Gentlemen of the Bar – 8

Martin’s statement wasn’t a lie. He had been spent nights going through the file of their case in Kano and figuring ways to win the case without soiling his hard earned reputation. The case was a sensitive one, no thanks the civil rights organizations determined to milk the fanfare generated by the case for all it was worth.




The young doctor left Martin Oyelowo’s study, steps brisk as he closed the door with a firm click. He left his patient looking at the newly delivered containers of diabetes medicine on his desk. He picked up one and read the words on the label.


Martin set the container back on the table. The result of his last test had excited the doctor so that he spent most of the meeting oppressing Martin with his optimism.

This is quite remarkable sir. I don’t know why but things seem to be improving real fast. The hemoglobin test shows your blood sugar is now at seven percent. This is a very positive sign sir…very very positive.

Martin Oyelowo had mixed feelings. He didn’t know whether to be relieved or annoyed by the news that his diabetes was almost cured. He thought about all the plans that he had made and wondered what the future held now that his health was almost restored. Spine ramrod straight and fingers drumming on his table, he closed his eyes for some minutes.

What now?

His eyes flew open. There was also the matter of his divorce and the lawyer that had been the arrowhead of everything.

Tunde Braithwaite.

Law school classmate, former friend and suspected love rival.

He picked his phone and dialed a number. His eyes were narrowed and thoughtful as he waited for the call to be picked.

“Good afternoon sir.”

In his usual manner, Martin Oyelowo ignored the greeting.

“What do you have?”

“He has a retainership with OandO and PPMC.”

The left side of Martin Oyelowo’s face lifted with a small smile….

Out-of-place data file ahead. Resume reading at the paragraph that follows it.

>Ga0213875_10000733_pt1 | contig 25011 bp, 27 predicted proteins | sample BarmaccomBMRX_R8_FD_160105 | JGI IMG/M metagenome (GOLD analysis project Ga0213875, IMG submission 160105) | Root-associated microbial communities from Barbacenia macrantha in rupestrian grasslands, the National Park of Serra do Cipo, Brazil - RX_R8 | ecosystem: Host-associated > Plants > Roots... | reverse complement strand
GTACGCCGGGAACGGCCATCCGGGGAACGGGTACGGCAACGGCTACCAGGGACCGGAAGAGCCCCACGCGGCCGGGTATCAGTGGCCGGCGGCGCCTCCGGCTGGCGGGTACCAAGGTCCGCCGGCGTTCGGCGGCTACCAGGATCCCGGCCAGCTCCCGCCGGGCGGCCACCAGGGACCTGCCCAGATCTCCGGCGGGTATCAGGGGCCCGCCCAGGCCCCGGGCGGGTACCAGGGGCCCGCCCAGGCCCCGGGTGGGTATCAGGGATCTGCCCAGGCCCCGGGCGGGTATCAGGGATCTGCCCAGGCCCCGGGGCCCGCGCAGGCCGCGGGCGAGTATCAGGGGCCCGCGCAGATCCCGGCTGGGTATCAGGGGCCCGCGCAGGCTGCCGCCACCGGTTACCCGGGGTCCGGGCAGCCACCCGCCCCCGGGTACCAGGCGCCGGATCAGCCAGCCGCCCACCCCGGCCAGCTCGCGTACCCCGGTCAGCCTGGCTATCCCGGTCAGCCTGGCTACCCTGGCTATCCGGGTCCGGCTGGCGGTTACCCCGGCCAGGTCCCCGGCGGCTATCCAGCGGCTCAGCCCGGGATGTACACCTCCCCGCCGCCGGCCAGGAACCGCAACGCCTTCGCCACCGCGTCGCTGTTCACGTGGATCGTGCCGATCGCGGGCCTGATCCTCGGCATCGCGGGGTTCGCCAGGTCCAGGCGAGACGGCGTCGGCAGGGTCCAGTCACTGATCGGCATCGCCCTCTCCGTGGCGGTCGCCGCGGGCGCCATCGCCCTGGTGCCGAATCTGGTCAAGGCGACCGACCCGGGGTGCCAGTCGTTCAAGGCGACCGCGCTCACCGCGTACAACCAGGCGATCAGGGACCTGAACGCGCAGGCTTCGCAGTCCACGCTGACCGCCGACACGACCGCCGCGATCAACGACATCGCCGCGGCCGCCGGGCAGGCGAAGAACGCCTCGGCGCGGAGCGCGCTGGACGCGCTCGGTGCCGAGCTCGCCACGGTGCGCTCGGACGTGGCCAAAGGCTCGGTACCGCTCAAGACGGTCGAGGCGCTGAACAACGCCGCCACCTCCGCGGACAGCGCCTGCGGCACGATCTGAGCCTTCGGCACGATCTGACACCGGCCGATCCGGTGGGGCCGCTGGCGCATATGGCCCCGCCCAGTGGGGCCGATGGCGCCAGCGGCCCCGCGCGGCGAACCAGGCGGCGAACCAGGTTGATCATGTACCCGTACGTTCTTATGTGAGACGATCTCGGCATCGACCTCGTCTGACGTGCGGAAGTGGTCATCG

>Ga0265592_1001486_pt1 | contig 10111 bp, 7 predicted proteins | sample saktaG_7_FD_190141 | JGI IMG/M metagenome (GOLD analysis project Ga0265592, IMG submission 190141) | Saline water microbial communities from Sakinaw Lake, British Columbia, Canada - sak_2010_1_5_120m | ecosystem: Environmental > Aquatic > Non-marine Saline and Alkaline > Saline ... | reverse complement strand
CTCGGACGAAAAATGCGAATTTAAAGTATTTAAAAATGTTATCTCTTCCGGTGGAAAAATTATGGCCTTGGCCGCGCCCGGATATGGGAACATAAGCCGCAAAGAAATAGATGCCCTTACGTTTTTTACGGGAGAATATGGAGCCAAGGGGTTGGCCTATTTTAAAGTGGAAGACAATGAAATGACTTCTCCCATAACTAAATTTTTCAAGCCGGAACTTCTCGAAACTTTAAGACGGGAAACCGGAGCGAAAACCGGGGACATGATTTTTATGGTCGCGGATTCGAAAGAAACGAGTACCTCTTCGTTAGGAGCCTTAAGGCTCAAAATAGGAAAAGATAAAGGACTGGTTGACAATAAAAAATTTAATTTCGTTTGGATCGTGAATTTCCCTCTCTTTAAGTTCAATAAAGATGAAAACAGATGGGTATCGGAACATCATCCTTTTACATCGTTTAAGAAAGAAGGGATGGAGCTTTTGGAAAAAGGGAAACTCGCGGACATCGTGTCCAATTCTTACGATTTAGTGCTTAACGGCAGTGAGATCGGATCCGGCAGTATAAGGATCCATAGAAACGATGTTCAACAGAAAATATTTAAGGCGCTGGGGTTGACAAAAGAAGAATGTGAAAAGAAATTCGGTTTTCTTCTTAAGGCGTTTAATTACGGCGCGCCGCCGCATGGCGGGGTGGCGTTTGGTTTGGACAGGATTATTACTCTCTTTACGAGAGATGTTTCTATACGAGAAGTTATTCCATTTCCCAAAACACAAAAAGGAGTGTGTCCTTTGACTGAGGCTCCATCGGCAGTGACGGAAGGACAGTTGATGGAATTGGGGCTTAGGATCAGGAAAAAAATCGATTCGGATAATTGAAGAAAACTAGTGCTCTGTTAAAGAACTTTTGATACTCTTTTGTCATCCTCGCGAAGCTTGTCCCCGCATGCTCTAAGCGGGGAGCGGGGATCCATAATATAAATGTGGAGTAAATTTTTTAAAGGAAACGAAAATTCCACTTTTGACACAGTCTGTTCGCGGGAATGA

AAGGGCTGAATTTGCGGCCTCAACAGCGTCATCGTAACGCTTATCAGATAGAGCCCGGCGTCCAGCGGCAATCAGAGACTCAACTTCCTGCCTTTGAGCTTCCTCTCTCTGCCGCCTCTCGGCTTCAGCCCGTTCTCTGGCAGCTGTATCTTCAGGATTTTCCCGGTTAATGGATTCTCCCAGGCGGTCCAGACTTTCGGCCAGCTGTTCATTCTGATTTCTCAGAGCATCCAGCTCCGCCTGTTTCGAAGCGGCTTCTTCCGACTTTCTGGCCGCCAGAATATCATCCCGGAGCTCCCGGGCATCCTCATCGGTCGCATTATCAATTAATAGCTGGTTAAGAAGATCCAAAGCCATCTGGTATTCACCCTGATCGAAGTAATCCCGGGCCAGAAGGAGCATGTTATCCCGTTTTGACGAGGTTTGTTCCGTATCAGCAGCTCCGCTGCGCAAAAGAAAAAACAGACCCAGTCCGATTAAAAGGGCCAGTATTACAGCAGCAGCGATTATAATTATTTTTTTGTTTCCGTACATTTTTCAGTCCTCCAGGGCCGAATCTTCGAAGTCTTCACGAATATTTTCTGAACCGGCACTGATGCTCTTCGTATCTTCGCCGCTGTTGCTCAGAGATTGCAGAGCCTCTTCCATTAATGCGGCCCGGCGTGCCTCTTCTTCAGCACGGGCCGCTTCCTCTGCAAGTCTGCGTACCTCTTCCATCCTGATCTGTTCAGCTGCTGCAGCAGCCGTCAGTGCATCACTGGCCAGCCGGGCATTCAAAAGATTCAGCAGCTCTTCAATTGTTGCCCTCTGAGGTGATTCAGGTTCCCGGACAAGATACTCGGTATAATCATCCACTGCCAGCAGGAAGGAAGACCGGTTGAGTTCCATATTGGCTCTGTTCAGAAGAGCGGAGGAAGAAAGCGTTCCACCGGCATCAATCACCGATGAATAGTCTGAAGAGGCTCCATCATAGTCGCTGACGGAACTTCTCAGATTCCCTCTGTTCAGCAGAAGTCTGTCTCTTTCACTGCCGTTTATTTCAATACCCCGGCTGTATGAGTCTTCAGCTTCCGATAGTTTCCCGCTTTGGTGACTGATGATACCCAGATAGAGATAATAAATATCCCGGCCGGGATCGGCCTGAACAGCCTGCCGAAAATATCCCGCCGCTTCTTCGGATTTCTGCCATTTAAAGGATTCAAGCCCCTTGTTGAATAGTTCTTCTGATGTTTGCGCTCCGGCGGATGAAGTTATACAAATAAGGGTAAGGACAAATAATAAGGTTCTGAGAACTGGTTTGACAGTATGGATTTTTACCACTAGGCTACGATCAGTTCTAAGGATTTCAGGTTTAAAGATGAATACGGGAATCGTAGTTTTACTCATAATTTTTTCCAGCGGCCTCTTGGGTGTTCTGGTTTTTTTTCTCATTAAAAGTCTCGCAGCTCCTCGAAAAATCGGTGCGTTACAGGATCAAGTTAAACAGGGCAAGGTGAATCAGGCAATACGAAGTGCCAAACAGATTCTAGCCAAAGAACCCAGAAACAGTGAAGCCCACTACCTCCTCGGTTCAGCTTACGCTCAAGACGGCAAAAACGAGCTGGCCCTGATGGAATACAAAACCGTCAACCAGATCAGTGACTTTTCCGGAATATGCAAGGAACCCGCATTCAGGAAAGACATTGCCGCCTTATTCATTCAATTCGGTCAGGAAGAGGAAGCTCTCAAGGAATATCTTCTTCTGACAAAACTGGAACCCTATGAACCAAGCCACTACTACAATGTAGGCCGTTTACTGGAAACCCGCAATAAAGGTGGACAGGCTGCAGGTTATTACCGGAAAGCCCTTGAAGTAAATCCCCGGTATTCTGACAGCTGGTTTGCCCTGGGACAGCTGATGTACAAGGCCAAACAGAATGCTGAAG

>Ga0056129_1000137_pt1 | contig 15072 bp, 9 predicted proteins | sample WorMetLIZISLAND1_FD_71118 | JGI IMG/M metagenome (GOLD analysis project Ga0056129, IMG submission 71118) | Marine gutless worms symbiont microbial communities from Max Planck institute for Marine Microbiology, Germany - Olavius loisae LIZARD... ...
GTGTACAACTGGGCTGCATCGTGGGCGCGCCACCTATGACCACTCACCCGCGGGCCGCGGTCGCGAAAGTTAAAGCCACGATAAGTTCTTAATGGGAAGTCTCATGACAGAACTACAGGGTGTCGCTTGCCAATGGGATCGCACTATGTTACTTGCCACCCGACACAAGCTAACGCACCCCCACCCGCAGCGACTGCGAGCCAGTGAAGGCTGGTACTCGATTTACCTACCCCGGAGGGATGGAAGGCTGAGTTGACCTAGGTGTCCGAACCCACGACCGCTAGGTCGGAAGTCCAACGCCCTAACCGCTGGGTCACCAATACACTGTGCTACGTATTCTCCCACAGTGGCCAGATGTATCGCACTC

He ended the call and pulled out a lion head embossed leather bound journal with a gold buckle and the initials MO at the bottom. He leaned back into the soft leather of his high back swivel chair and went through the contents of the journal. He soon found what he was looking for. He reached for his phone again. The latest call was longer than the first and Martin Oyelowo even managed a laugh at the end of the call.

“Thank you Gabriel and tell madam I have not forgotten my promise.”

Reclining back in his chair, Martin allowed himself to feel a small sense of victory. Tunde Braithwaite had been dealt a financial blow, and that was just the beginning. Martin was not in a hurry. He would wait and see what the man would do next. If Barrister Braithwaite continued to chase his wife, he was going for his jugular – his law practice. Martin Oyelowo hated competition, especially competition from former friends who wanted his wife.

Martin watched Channels News afterwards. The news presenter was a young man with a shadow of jet black hair cut close to his scalp, his red stripped tie was tight against his throat as he talked about the just concluded Centenary celebration in Abuja. A photograph of the president smiling broadly as he sat on a cream sofa, hand resting on the top of the sofa and resting on the upper arm of a man dressed in white flowing robes was in the background and captioned with the words,